That which is done under obedience has greater merit. Thus, those who pray the “Office,” as the daily round which sanctifies the hours is also called, gain great graces for themselves as well as for the Church and the world.
Everyone in the Church can take part in these prayers voluntarily. Some pray the Little Office of the Blessed Virgin Mary, which requires less time but nonetheless sanctifies certain hours of the day, a mirror of the Breviary.
As I write the morning Angelus bells are ringing and I pause to say the eponymous prayer in union with others unknown to me. The Angelus is a venerable means of sanctifying the day, easily memorized and repeated at the hours of 6 a.m., noon, and 6 p.m. each day. You may have seen the famous painting of the same name, the weary farmer and his wife pausing in the midst of their labors in the field to intone the ancient prayer, “The angel of the Lord declared unto Mary. . . .”
Prayer is the font of the other works of Lent and life. Fasting and almsgiving are means of detachment from all that is passing away for the purpose of prioritizing that which will never end.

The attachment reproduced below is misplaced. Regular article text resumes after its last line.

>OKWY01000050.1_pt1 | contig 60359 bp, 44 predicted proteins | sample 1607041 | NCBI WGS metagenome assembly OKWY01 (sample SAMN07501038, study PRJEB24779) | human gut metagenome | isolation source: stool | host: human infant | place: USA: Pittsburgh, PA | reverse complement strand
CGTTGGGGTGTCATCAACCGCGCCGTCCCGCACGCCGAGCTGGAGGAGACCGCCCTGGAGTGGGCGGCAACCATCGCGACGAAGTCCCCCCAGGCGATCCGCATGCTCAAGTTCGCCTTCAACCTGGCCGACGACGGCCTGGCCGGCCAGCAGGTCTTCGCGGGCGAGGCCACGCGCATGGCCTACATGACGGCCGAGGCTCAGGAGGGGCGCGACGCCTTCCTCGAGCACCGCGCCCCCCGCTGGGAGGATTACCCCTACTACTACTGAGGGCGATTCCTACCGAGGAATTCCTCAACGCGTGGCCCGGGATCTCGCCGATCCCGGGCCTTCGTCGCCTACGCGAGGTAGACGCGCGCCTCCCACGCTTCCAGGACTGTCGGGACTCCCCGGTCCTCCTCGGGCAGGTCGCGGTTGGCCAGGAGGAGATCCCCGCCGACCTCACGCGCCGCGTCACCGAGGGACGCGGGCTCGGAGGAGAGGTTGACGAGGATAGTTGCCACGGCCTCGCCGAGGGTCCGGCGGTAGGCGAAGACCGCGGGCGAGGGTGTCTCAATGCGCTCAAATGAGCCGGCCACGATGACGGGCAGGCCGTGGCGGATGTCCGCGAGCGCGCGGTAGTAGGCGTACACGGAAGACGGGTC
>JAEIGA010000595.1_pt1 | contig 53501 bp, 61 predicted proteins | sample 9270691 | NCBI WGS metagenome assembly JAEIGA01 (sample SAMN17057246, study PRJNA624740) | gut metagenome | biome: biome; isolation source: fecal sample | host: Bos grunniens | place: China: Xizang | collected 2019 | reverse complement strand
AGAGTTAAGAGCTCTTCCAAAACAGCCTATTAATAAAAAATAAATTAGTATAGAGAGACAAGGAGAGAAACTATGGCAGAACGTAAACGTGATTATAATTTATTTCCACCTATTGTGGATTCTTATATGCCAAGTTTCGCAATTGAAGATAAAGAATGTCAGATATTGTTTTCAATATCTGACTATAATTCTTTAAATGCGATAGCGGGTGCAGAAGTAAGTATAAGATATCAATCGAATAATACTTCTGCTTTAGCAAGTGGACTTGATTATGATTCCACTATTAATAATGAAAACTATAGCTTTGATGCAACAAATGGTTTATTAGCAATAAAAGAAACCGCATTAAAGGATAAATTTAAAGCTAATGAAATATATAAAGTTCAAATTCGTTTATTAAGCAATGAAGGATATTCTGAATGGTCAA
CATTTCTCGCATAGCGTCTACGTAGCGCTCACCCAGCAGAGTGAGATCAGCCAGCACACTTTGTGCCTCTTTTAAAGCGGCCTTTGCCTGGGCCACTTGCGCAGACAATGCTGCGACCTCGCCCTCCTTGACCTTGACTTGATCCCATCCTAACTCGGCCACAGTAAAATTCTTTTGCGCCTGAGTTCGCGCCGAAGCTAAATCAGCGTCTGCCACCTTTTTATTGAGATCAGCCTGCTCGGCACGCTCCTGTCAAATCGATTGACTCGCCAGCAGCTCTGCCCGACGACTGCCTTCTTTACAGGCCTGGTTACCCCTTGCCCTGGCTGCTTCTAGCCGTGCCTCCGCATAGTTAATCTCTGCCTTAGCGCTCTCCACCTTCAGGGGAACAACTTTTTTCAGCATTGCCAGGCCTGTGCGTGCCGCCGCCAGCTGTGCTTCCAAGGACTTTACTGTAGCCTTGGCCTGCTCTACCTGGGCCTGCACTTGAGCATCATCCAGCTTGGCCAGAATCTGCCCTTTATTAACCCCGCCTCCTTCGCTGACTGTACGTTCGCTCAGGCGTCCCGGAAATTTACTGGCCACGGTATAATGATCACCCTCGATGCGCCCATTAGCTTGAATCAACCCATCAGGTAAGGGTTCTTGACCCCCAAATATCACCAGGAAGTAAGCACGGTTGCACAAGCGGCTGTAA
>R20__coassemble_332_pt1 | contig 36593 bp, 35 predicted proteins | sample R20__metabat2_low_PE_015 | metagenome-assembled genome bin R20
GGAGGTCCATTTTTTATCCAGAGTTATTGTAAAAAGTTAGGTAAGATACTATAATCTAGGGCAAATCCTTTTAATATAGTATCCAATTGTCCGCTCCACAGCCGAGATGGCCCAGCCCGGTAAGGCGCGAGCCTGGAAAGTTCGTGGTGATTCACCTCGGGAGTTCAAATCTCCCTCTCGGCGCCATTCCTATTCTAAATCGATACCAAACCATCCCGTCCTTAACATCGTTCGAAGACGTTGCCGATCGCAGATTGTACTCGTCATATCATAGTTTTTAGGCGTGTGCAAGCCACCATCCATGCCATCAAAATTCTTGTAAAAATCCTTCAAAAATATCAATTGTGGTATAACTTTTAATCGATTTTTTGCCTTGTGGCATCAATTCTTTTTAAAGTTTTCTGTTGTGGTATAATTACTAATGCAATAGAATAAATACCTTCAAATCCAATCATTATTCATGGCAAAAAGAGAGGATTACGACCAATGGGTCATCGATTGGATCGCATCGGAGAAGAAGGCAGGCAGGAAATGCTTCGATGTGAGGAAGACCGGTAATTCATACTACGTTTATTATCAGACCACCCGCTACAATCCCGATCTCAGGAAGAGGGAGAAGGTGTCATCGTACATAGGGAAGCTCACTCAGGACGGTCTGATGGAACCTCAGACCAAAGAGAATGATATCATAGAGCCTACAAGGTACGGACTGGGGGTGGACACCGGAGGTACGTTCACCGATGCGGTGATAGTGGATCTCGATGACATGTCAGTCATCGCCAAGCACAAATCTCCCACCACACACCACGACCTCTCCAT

Food nourishes the body but, as we are reminded on Ash Wednesday at the season’s beginning, “Remember, man, you are dust.” The use of food is penultimate: “Man cannot live on bread alone.” Fasting drives us back toward that which alone will remain in our dying hours: prayer which draws us closer to the Word Himself, as our meeting face to face with Him draws closer to us.
All that we have is meant to be shared. Any excess we have truly belongs to those who have less. Almsgiving borrows from what ultimately does not belong to any of us, that which we cannot take with us, and makes holy use of it.